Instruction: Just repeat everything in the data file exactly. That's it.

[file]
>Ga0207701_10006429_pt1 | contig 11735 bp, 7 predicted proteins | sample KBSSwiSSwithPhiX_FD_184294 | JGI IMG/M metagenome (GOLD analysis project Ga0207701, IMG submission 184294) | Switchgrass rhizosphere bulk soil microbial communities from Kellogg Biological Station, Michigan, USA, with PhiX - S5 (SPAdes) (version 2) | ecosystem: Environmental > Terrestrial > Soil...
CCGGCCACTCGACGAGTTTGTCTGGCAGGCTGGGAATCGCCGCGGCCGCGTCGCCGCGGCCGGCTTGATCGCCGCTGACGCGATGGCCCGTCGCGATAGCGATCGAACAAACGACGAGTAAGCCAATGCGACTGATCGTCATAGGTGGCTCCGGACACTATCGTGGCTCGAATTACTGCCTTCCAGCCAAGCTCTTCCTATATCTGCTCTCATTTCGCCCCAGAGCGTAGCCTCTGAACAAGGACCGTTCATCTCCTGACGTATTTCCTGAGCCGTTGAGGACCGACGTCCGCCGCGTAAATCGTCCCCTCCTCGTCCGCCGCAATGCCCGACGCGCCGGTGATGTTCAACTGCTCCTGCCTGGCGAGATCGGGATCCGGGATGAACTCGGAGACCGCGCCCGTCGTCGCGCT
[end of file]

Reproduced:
>Ga0207701_10006429_pt1 | contig 11735 bp, 7 predicted proteins | sample KBSSwiSSwithPhiX_FD_184294 | JGI IMG/M metagenome (GOLD analysis project Ga0207701, IMG submission 184294) | Switchgrass rhizosphere bulk soil microbial communities from Kellogg Biological Station, Michigan, USA, with PhiX - S5 (SPAdes) (version 2) | ecosystem: Environmental > Terrestrial > Soil...
CCGGCCACTCGACGAGTTTGTCTGGCAGGCTGGGAATCGCCGCGGCCGCGTCGCCGCGGCCGGCTTGATCGCCGCTGACGCGATGGCCCGTCGCGATAGCGATCGAACAAACGACGAGTAAGCCAATGCGACTGATCGTCATAGGTGGCTCCGGACACTATCGTGGCTCGAATTACTGCCTTCCAGCCAAGCTCTTCCTATATCTGCTCTCATTTCGCCCCAGAGCGTAGCCTCTGAACAAGGACCGTTCATCTCCTGACGTATTTCCTGAGCCGTTGAGGACCGACGTCCGCCGCGTAAATCGTCCCCTCCTCGTCCGCCGCAATGCCCGACGCGCCGGTGATGTTCAACTGCTCCTGCCTGGCGAGATCGGGATCCGGGATGAACTCGGAGACCGCGCCCGTCGTCGCGCT